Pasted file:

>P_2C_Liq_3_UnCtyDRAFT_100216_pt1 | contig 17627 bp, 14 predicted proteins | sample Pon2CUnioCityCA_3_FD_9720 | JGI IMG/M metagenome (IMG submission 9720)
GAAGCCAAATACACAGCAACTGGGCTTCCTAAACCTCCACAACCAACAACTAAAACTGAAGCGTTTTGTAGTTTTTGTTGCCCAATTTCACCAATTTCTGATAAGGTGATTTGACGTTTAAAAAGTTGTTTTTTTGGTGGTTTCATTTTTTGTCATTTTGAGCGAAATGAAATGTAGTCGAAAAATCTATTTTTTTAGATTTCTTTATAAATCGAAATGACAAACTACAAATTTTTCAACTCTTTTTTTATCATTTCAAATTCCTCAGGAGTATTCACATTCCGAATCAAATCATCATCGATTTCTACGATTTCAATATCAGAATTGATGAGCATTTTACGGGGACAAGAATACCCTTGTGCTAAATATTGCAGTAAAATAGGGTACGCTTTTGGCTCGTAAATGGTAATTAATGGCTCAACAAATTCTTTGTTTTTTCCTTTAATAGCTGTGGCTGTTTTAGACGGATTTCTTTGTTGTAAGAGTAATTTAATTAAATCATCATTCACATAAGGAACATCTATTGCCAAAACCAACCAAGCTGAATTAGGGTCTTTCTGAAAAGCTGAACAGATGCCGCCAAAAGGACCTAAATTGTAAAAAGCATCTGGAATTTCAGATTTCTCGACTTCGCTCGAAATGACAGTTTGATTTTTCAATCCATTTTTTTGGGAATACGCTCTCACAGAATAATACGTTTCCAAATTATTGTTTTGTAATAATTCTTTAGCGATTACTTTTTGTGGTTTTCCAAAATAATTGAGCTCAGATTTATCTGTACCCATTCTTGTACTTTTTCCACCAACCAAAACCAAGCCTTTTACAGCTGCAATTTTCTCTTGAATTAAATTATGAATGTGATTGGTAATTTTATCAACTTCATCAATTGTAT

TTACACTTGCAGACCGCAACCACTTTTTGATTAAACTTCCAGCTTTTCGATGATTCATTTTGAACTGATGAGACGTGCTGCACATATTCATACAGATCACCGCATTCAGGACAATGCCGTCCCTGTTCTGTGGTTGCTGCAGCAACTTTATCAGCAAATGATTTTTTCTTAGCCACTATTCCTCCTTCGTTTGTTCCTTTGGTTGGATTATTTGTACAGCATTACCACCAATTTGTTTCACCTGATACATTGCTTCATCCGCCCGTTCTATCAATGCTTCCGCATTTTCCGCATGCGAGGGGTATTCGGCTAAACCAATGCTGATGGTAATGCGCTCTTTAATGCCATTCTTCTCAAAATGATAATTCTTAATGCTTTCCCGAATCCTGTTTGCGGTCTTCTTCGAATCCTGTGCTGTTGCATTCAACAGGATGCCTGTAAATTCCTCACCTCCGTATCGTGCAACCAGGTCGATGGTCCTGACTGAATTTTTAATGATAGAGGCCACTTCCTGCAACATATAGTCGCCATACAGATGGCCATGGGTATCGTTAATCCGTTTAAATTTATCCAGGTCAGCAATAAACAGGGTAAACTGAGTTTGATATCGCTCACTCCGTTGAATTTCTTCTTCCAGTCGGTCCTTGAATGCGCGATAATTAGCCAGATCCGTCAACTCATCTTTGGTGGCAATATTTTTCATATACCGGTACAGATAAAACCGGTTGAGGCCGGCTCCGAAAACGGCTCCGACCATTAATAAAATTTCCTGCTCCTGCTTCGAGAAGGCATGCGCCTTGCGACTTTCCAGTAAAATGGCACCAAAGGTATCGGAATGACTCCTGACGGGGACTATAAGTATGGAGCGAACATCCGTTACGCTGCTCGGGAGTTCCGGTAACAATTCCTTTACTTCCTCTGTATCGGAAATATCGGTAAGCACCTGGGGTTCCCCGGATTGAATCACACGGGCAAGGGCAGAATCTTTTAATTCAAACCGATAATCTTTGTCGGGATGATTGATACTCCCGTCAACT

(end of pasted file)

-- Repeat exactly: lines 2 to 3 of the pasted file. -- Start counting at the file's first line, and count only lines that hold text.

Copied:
GAAGCCAAATACACAGCAACTGGGCTTCCTAAACCTCCACAACCAACAACTAAAACTGAAGCGTTTTGTAGTTTTTGTTGCCCAATTTCACCAATTTCTGATAAGGTGATTTGACGTTTAAAAAGTTGTTTTTTTGGTGGTTTCATTTTTTGTCATTTTGAGCGAAATGAAATGTAGTCGAAAAATCTATTTTTTTAGATTTCTTTATAAATCGAAATGACAAACTACAAATTTTTCAACTCTTTTTTTATCATTTCAAATTCCTCAGGAGTATTCACATTCCGAATCAAATCATCATCGATTTCTACGATTTCAATATCAGAATTGATGAGCATTTTACGGGGACAAGAATACCCTTGTGCTAAATATTGCAGTAAAATAGGGTACGCTTTTGGCTCGTAAATGGTAATTAATGGCTCAACAAATTCTTTGTTTTTTCCTTTAATAGCTGTGGCTGTTTTAGACGGATTTCTTTGTTGTAAGAGTAATTTAATTAAATCATCATTCACATAAGGAACATCTATTGCCAAAACCAACCAAGCTGAATTAGGGTCTTTCTGAAAAGCTGAACAGATGCCGCCAAAAGGACCTAAATTGTAAAAAGCATCTGGAATTTCAGATTTCTCGACTTCGCTCGAAATGACAGTTTGATTTTTCAATCCATTTTTTTGGGAATACGCTCTCACAGAATAATACGTTTCCAAATTATTGTTTTGTAATAATTCTTTAGCGATTACTTTTTGTGGTTTTCCAAAATAATTGAGCTCAGATTTATCTGTACCCATTCTTGTACTTTTTCCACCAACCAAAACCAAGCCTTTTACAGCTGCAATTTTCTCTTGAATTAAATTATGAATGTGATTGGTAATTTTATCAACTTCATCAATTGTAT

TTACACTTGCAGACCGCAACCACTTTTTGATTAAACTTCCAGCTTTTCGATGATTCATTTTGAACTGATGAGACGTGCTGCACATATTCATACAGATCACCGCATTCAGGACAATGCCGTCCCTGTTCTGTGGTTGCTGCAGCAACTTTATCAGCAAATGATTTTTTCTTAGCCACTATTCCTCCTTCGTTTGTTCCTTTGGTTGGATTATTTGTACAGCATTACCACCAATTTGTTTCACCTGATACATTGCTTCATCCGCCCGTTCTATCAATGCTTCCGCATTTTCCGCATGCGAGGGGTATTCGGCTAAACCAATGCTGATGGTAATGCGCTCTTTAATGCCATTCTTCTCAAAATGATAATTCTTAATGCTTTCCCGAATCCTGTTTGCGGTCTTCTTCGAATCCTGTGCTGTTGCATTCAACAGGATGCCTGTAAATTCCTCACCTCCGTATCGTGCAACCAGGTCGATGGTCCTGACTGAATTTTTAATGATAGAGGCCACTTCCTGCAACATATAGTCGCCATACAGATGGCCATGGGTATCGTTAATCCGTTTAAATTTATCCAGGTCAGCAATAAACAGGGTAAACTGAGTTTGATATCGCTCACTCCGTTGAATTTCTTCTTCCAGTCGGTCCTTGAATGCGCGATAATTAGCCAGATCCGTCAACTCATCTTTGGTGGCAATATTTTTCATATACCGGTACAGATAAAACCGGTTGAGGCCGGCTCCGAAAACGGCTCCGACCATTAATAAAATTTCCTGCTCCTGCTTCGAGAAGGCATGCGCCTTGCGACTTTCCAGTAAAATGGCACCAAAGGTATCGGAATGACTCCTGACGGGGACTATAAGTATGGAGCGAACATCCGTTACGCTGCTCGGGAGTTCCGGTAACAATTCCTTTACTTCCTCTGTATCGGAAATATCGGTAAGCACCTGGGGTTCCCCGGATTGAATCACACGGGCAAGGGCAGAATCTTTTAATTCAAACCGATAATCTTTGTCGGGATGATTGATACTCCCGTCAACT